/ MORE MINERALS / Goji berries contain 11 of the 22 essential dietary trace minerals, including calcium, potassium, iron, zinc, and selenium. Though each has a different action, synergistically they all help firm, tighten and plump the appearance of skin.
SKIN BENEFITS SNAPSHOT
Aids in the reduction of wrinkles and signs of skin aging.
Protects against environmental damage and UV rays.
Evens out skin tone and reduces hyperpigmentation.
Promotes collagen production and skin elasticity.
It helps skin retain moisture.
A number of studies have demonstrated the antioxidant activity of Goji fruit. This activity is caused by several factors: it has the ability to capture superoxide radicals (35-82%, depending on the applied goji concentration) and also its ability to inhibit lipid peroxidation was demonstrated in vitro (22-70%, depending on concentration) (Wu, SJ. et al, 2004).
Zeaxanthin is a xanthophyll - an oxygenated carotenoid with antioxidant and blue light-absorbing properties. (Lutein also has blue light-absorbing properties) Zeaxanthin is found in many vegetables and fruits at low levels, with Goji Berry being its best-known natural source, confirmed that 80% of the total carotenoids in wolfberry were in the form of zeaxanthin.
(Weller and Breithaupt 2003).
Further detailed analysis in 2008 revealed that zeaxanthin dipalmitate was present in the largest amount (88% of total carotenoids), followed by β-cryptoxanthin monopalmitate and its two isomers (2–4%), zeaxanthin monopalmitate and its two isomers (1–5%), all-trans-β-carotene (2%), and all-trans-zeaxanthin (0.1%).
(Inbaraj et al. 2008).
PLANT PART USED: The fruit
CULTIVATION METHOD: Certified Organic
INCI NOMENCLATURE: Lycium Barbarum Fruit Extract
HARVESTING FACTS: Fruits are bright orange-red, elliptical-shaped berries that have anywhere between 10-60 tiny yellow seeds inside. They ripen July and October, but as they spoil easily, they have to be harvested very carefully.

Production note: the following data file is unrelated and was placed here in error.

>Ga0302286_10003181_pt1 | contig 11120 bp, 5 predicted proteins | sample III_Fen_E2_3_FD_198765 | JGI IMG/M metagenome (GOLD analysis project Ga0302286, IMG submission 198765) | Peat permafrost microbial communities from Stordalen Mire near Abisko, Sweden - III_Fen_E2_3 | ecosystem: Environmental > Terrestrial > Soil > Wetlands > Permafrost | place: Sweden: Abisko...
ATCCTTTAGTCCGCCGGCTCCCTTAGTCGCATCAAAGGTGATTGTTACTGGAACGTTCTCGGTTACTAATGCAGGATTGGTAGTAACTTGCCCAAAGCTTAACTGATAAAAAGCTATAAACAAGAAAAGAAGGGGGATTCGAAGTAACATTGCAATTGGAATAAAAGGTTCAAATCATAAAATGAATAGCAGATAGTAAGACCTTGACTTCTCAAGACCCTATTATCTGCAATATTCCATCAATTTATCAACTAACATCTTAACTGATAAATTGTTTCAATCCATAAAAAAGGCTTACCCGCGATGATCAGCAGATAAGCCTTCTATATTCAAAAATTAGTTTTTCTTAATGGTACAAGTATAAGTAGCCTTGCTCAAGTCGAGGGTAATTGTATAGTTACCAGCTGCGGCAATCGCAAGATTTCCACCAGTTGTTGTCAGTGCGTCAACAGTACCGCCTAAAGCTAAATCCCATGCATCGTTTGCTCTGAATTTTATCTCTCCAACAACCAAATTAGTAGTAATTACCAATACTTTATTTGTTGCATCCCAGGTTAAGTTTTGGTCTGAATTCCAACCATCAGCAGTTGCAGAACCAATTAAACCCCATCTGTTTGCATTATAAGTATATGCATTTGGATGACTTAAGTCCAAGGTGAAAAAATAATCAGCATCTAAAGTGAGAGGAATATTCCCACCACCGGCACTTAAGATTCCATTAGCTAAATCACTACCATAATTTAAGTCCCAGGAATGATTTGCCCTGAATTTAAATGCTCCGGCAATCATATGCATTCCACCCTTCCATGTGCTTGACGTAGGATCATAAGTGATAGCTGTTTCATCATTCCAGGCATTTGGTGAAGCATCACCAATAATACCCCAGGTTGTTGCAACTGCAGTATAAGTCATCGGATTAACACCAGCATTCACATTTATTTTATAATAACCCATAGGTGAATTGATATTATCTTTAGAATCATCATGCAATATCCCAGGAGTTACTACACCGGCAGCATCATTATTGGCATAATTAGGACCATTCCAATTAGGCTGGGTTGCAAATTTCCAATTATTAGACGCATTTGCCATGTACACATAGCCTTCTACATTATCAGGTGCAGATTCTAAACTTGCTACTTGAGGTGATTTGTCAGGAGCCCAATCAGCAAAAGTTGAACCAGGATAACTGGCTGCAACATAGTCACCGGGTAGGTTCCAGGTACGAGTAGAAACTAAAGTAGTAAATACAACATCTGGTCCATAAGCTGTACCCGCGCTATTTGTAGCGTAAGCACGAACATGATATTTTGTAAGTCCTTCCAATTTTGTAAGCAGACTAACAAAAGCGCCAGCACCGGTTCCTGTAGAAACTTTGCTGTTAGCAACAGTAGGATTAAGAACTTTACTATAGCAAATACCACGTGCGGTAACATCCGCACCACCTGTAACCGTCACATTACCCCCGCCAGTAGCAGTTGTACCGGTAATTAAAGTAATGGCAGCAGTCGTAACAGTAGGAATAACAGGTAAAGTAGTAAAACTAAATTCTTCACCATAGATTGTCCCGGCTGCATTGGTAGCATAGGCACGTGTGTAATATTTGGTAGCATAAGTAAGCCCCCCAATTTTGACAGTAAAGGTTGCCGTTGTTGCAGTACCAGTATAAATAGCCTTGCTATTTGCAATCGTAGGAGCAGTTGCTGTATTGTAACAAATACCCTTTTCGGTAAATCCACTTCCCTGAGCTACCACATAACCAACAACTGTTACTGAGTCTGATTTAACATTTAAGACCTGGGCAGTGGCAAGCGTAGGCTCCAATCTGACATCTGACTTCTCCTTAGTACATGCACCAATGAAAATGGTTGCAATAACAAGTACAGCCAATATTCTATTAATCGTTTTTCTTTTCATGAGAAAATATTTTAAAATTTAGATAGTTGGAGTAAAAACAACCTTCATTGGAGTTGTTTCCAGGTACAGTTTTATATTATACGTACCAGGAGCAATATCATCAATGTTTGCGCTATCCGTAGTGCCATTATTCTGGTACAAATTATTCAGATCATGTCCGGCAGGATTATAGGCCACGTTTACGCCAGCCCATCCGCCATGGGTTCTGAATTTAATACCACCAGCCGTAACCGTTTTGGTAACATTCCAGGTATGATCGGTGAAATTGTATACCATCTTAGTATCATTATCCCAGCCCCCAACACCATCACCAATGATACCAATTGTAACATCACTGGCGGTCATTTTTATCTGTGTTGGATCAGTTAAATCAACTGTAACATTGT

/ CONCLUSION /
Goji Berry Extract has been incorporated into our formulation of Cell Affinity Coactive Serum via Dehydrasomes, which enhances the delivery of the botanical active extracts of Goji and Acai Berries, to harness the powerful antioxidants, Vitamins Minerals, and Amino Acids essential for healthy and radiant skin. We are literally bathed in blue light from digital devices we use at both home and work, which has harmful effects on our skin health, the high amounts of the Antioxidant compound, Zeaxanthin, with its blue light-absorbing properties make Goji Berry a true skin savior!
Until next time..
Be human, be kind, be you.
Comparative studies on phenolic profiles, antioxidant capacities and carotenoid contents of red goji berry (Lycium barbarum) and black goji berry (Lycium ruthenicum) Tahidul Islam, Xiaoming Yu, Tanvir Singh Badwal, and Baojun Xu.
Chapter 14Biomolecular and Clinical Aspects of Chinese Wolfberry - Peter Bucheli, Qiutao Gao, Robert Redgwell, Karine Vidal, Junkuan Wang, and Weiguo Zhang.
Weller and Breithaupt 2003, Lam and But 1999, Zhou et al. 1999, and Li et al. 1999.